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IR35 case reaches High Court

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The Professional Contractors Group (PCG) is returning to the High Court, scene of a crushing defeat, to fight IR35. This time around it is supporting IT contractor Gordon Stutchbury in his case against the Inland Revenue. The case is scheduled for Feb 25-27.

The PCG reckons that the Inland Ruling ruling over Stutchbury's tax status is such a travesty that it should never have got to the High Court. It hopes that this will be obvious to the judge. But if the PCG fails everyone involved in the fight against IR35 really will have to pack up their tents.

Case Background

Gordon Stutchbury, like many contractors, paid his IR35 tax demand just to be on the safe side, and then appealed to the Special Commissioners. He represented himself and lost, even though he had many attributes which appeared to put him outside IR35. He then contacted the PCG which got partners Accountax to represent him.

Stuchbury had a contract with his agency which, in turn, had a contract to supply his services to the Benefits Agency. In the middle of his contract, the Benefits Agency decided to outsource it IT department to EDS. There was no change to Gordon’s contract at all. There was no change to the work he had to do.

There was a change to the agency’s contract, which was now with EDS, and not the Benefits Agency.

Guess what?

Although it has already been decided that Stutchbury’s contract was IR35-free when he worked for the Benefits Agency, it was decided that the part of his contract period when he worked for the Benefits Agency people through EDS was captured by IR35 – even though there was no change to the terms and conditions of his contract.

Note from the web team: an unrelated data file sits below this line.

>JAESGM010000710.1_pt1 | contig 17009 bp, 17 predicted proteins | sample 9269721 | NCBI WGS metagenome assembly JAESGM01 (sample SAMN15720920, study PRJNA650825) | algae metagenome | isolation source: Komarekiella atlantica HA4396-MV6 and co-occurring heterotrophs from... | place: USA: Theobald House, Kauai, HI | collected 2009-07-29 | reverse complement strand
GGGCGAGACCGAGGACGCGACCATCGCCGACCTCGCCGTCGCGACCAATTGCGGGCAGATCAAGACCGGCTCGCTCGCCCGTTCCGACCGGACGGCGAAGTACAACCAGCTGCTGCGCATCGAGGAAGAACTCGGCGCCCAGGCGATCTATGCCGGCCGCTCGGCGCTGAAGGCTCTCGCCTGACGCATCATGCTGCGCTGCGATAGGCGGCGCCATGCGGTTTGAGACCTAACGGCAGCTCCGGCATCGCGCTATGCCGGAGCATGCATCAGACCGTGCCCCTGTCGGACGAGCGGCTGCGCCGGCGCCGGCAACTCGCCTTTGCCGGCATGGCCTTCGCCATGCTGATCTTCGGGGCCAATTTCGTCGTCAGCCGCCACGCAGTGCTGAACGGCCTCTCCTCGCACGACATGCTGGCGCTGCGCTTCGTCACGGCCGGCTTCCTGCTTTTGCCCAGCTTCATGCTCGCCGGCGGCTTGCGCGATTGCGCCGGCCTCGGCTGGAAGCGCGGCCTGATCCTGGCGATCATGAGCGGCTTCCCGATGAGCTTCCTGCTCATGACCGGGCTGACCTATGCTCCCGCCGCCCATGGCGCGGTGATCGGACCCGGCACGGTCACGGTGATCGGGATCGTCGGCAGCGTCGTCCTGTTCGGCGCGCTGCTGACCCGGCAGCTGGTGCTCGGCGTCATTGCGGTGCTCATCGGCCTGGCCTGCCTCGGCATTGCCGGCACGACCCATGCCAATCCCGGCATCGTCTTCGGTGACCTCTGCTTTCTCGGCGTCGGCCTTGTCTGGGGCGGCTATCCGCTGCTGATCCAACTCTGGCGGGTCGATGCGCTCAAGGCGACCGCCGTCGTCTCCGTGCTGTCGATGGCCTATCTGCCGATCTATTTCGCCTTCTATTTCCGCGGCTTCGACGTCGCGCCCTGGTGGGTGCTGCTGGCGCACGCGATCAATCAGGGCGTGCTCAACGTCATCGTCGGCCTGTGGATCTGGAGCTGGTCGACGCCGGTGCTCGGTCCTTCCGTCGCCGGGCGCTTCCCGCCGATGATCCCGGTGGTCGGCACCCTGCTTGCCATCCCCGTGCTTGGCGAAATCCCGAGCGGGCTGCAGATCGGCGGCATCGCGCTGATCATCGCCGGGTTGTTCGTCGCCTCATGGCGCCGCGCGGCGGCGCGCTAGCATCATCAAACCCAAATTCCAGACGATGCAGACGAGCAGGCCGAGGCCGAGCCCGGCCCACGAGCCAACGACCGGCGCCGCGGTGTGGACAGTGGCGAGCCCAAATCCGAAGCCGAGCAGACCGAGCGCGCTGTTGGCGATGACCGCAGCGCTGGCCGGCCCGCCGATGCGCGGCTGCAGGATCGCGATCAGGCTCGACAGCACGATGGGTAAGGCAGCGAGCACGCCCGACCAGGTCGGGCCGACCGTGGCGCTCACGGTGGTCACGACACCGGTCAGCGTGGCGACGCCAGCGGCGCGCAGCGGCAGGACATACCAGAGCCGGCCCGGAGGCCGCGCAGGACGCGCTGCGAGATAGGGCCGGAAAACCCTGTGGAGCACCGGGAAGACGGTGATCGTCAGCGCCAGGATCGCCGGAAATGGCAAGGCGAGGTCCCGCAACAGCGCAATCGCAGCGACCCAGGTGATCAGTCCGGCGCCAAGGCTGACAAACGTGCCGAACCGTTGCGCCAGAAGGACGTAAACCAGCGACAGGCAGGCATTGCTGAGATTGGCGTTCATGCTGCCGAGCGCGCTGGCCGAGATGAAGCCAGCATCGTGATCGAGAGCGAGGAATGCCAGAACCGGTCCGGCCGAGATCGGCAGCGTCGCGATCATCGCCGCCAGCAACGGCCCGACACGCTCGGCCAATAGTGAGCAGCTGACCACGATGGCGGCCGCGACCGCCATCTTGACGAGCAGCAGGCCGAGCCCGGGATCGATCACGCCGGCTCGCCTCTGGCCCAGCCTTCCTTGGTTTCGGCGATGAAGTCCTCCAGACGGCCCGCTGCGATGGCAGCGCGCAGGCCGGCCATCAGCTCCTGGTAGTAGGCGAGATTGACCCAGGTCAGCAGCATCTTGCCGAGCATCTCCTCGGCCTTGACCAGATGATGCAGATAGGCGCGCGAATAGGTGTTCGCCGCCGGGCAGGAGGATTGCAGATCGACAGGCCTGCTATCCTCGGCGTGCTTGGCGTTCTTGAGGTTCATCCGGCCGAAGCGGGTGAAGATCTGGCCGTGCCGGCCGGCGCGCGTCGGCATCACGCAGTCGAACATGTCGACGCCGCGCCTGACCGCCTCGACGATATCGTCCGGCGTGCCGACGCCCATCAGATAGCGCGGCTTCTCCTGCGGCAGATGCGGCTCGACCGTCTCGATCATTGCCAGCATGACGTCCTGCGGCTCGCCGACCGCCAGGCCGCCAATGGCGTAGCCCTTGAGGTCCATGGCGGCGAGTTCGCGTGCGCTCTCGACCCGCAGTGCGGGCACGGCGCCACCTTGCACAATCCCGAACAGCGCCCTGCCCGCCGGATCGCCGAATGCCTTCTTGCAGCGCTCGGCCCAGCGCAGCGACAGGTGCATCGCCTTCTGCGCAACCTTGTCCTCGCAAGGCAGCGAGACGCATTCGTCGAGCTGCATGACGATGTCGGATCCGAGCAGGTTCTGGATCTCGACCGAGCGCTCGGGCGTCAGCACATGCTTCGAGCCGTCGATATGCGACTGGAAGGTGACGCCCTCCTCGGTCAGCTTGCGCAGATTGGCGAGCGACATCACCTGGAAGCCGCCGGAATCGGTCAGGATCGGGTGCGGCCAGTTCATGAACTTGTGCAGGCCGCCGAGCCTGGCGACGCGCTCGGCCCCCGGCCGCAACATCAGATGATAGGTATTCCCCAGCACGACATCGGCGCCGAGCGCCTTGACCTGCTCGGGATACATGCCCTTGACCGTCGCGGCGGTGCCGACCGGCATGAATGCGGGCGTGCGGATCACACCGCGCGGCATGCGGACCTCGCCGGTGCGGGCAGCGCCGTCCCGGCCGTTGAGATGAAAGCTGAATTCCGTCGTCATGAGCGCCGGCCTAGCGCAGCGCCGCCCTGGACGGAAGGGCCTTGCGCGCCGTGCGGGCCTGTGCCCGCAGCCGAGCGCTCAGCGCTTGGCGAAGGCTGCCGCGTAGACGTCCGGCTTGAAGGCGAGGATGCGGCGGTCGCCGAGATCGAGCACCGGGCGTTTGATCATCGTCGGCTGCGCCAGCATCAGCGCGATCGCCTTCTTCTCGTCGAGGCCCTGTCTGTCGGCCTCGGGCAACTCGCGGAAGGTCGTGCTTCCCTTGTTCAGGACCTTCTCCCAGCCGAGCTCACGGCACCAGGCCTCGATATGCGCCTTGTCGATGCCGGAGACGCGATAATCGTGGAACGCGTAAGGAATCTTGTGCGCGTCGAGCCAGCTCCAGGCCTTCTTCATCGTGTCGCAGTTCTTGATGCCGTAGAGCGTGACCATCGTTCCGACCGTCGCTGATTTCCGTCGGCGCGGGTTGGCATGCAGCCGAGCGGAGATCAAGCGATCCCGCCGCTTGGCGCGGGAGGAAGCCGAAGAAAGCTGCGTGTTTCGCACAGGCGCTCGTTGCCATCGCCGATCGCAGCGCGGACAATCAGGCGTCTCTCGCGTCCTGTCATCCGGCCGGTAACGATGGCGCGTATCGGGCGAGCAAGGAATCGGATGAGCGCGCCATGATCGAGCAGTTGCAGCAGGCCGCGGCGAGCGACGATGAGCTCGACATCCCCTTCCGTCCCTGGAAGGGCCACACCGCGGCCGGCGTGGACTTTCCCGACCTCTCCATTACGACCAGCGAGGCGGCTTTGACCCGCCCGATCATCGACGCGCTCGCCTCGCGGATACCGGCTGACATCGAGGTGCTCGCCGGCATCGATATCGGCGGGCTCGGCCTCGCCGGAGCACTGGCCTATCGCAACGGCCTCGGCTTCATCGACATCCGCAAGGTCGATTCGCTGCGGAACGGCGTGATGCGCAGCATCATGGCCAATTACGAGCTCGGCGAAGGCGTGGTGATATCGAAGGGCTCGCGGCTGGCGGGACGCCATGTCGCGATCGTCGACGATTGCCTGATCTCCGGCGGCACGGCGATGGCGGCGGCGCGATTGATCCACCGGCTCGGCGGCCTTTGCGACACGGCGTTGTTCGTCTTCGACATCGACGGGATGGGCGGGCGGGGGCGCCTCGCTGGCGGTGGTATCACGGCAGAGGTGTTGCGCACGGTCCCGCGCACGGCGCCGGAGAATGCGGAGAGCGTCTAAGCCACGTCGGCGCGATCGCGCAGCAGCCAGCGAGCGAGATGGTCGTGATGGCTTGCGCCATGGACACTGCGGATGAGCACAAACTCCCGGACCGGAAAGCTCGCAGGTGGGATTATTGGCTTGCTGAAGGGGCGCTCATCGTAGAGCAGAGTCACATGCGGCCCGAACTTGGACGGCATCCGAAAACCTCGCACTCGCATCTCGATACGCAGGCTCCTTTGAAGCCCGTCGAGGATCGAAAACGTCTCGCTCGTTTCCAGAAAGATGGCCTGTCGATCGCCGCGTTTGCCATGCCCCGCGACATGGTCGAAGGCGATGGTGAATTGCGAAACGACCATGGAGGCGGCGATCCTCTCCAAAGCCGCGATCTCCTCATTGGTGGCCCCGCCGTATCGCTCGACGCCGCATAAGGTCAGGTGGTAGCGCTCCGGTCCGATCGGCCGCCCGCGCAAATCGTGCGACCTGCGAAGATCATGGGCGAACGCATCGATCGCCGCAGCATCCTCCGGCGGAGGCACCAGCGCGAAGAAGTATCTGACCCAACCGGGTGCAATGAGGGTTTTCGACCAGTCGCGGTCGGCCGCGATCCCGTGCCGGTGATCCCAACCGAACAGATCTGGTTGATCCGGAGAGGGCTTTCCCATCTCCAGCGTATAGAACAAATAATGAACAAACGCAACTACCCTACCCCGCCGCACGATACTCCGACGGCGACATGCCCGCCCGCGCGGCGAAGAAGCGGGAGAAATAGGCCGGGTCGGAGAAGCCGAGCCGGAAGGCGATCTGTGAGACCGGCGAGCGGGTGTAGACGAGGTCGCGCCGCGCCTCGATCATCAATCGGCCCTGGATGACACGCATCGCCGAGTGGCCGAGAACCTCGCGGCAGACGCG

It's not as if Stutchbury has been contracting at one company for ten years or more. He has contracted at 20 different companies in a period of 12 years, sometimes working for more than one client at a time. If Stutchbury is a 'disguised employee' then he is certainly a master of disguises.

According to the PCG, the Inland Revenue has made some technical blunders, e.g. it got wrong the period of time where Stutchbury was supposed to be working through EDS. The Inland Revenue will also have to reveal in court if it has seen the contract between the agent and the client, EDS, which Stutchbury was never able to see. It is understood that The Inland Revenue may have seen this contract and it may have taken this into account when ruling against Stutchbury. If the Inland Revenue did take steps to get hold of the contract, it could have broken the Data Protection Act .

Winning Victories

Stutchbury is the first major IR35 court case since two defeats in 2001 which the PCG received in the High Court and in the Court of Appeal. The PCG has fresh heart, however, these days, and morale is high.

Since the court defeats, the PCG has won 100 cases on behalf of contractor members, after the Inland Revenue had started investigating them for more tax, IR35 or otherwise. It has also successfully lobbied for the abolition of Fast Track Visas; and removal of IT skills from the Skills Occupation List. The PCG also funded Lime-IT in its successful case against the Inland Revenue over IR35.

Moment of Truth

However, the PCG was set up to fight IR35. It lost two court cases very expensively, but it now has a new opportunity to inflict major damage on the Inland Revenue and on IR35. If the Inland Revenue should lose this case very expensively then it will be less keen to pursue contractors over IR35 – especially if the contractors have the PCG behind them.

© NamesFacesPlaces.

Gerry Mclaughlin is the owner of NamesFacesPlaces, a kind of Friends United for IT contractors.

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